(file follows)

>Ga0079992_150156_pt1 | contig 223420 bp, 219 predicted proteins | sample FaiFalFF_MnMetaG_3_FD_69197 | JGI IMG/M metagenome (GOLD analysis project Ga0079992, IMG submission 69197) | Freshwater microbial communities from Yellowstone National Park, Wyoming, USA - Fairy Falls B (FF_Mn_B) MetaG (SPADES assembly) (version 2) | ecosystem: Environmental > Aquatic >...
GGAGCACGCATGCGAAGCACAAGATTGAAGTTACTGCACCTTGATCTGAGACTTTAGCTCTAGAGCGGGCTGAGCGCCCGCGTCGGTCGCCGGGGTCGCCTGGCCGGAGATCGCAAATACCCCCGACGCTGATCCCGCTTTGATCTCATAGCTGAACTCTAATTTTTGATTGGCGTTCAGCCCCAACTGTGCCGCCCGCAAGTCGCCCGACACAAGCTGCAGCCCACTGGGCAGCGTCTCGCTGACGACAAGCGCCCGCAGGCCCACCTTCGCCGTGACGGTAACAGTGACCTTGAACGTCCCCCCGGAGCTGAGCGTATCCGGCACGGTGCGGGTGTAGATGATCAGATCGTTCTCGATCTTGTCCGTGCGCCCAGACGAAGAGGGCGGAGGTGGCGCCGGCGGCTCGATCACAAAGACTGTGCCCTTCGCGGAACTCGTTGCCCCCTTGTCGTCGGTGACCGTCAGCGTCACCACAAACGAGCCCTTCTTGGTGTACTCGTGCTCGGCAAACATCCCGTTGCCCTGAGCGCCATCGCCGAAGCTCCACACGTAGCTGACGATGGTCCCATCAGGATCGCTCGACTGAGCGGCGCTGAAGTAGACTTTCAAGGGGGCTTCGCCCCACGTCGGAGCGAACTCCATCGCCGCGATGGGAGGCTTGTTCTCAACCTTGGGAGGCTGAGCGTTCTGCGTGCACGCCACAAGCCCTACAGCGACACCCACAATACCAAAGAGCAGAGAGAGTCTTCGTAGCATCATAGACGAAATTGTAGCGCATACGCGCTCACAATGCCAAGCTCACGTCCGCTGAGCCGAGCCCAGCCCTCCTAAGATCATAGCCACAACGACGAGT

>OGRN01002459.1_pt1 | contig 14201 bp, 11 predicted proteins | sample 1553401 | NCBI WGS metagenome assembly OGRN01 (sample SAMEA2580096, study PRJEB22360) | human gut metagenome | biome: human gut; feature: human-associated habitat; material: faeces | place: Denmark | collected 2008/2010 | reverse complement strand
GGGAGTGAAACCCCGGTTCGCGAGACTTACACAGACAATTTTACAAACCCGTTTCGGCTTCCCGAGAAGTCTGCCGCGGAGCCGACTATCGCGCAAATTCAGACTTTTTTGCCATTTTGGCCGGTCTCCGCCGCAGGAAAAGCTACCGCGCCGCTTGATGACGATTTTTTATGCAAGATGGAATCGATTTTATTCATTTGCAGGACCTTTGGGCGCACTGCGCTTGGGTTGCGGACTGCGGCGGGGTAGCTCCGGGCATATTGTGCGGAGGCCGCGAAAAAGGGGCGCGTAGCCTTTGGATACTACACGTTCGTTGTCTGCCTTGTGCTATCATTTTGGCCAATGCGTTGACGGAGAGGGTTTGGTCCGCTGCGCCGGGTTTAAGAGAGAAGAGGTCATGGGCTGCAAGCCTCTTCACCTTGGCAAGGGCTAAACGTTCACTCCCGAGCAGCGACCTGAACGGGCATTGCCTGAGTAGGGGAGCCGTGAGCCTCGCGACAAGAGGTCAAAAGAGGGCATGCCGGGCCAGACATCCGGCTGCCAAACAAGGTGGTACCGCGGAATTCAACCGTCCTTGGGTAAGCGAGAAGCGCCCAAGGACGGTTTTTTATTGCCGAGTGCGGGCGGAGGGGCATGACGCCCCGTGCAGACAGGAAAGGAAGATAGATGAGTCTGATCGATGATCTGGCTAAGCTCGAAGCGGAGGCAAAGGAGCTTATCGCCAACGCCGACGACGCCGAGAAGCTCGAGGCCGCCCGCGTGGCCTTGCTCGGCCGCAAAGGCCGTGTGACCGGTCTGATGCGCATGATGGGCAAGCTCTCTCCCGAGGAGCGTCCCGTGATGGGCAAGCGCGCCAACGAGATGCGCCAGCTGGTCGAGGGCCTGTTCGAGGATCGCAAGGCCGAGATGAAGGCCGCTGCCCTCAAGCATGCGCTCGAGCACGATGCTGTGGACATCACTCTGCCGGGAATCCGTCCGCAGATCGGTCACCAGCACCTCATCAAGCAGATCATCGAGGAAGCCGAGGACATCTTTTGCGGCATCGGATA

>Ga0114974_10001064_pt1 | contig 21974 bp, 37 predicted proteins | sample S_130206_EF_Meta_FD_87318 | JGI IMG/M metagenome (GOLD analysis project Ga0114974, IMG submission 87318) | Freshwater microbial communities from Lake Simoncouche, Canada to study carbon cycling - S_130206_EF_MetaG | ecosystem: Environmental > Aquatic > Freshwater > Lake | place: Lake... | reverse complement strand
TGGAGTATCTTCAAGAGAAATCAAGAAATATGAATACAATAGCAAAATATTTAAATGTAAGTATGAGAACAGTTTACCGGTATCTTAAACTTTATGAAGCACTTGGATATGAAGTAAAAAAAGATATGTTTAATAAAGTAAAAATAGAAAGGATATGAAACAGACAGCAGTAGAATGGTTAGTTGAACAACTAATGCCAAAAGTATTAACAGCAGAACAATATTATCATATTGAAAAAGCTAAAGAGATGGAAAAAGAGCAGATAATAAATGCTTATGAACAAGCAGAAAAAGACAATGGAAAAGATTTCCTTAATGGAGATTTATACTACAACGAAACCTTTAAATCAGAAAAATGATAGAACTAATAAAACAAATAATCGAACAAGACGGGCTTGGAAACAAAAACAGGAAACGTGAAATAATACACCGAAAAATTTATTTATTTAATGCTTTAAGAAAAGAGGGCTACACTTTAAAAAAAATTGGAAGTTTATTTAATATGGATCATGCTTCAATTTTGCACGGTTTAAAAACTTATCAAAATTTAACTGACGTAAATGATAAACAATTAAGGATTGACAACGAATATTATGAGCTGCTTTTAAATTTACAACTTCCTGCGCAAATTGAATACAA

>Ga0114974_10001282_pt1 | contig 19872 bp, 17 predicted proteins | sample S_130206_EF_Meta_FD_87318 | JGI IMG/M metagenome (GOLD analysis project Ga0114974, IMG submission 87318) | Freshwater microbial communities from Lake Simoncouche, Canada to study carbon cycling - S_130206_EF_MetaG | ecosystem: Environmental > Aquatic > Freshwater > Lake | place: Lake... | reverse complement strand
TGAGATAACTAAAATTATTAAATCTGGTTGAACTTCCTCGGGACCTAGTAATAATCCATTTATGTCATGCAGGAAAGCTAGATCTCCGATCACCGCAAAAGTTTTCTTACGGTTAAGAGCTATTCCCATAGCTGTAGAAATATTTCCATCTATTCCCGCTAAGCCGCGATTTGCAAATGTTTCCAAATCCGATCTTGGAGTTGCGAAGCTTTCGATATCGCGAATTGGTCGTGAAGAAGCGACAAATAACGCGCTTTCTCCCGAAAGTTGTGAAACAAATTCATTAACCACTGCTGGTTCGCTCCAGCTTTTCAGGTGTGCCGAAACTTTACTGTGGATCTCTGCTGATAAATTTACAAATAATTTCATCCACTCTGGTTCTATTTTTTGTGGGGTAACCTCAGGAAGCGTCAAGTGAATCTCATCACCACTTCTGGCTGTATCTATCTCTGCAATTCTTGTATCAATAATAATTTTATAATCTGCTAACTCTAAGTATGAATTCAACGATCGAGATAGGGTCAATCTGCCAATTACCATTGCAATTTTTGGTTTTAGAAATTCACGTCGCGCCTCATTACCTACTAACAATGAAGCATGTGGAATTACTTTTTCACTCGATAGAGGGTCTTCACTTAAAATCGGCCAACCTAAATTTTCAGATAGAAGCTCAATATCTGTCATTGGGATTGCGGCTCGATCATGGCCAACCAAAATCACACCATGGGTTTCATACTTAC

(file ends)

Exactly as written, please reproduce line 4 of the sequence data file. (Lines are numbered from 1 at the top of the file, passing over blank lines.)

GGGAGTGAAACCCCGGTTCGCGAGACTTACACAGACAATTTTACAAACCCGTTTCGGCTTCCCGAGAAGTCTGCCGCGGAGCCGACTATCGCGCAAATTCAGACTTTTTTGCCATTTTGGCCGGTCTCCGCCGCAGGAAAAGCTACCGCGCCGCTTGATGACGATTTTTTATGCAAGATGGAATCGATTTTATTCATTTGCAGGACCTTTGGGCGCACTGCGCTTGGGTTGCGGACTGCGGCGGGGTAGCTCCGGGCATATTGTGCGGAGGCCGCGAAAAAGGGGCGCGTAGCCTTTGGATACTACACGTTCGTTGTCTGCCTTGTGCTATCATTTTGGCCAATGCGTTGACGGAGAGGGTTTGGTCCGCTGCGCCGGGTTTAAGAGAGAAGAGGTCATGGGCTGCAAGCCTCTTCACCTTGGCAAGGGCTAAACGTTCACTCCCGAGCAGCGACCTGAACGGGCATTGCCTGAGTAGGGGAGCCGTGAGCCTCGCGACAAGAGGTCAAAAGAGGGCATGCCGGGCCAGACATCCGGCTGCCAAACAAGGTGGTACCGCGGAATTCAACCGTCCTTGGGTAAGCGAGAAGCGCCCAAGGACGGTTTTTTATTGCCGAGTGCGGGCGGAGGGGCATGACGCCCCGTGCAGACAGGAAAGGAAGATAGATGAGTCTGATCGATGATCTGGCTAAGCTCGAAGCGGAGGCAAAGGAGCTTATCGCCAACGCCGACGACGCCGAGAAGCTCGAGGCCGCCCGCGTGGCCTTGCTCGGCCGCAAAGGCCGTGTGACCGGTCTGATGCGCATGATGGGCAAGCTCTCTCCCGAGGAGCGTCCCGTGATGGGCAAGCGCGCCAACGAGATGCGCCAGCTGGTCGAGGGCCTGTTCGAGGATCGCAAGGCCGAGATGAAGGCCGCTGCCCTCAAGCATGCGCTCGAGCACGATGCTGTGGACATCACTCTGCCGGGAATCCGTCCGCAGATCGGTCACCAGCACCTCATCAAGCAGATCATCGAGGAAGCCGAGGACATCTTTTGCGGCATCGGATA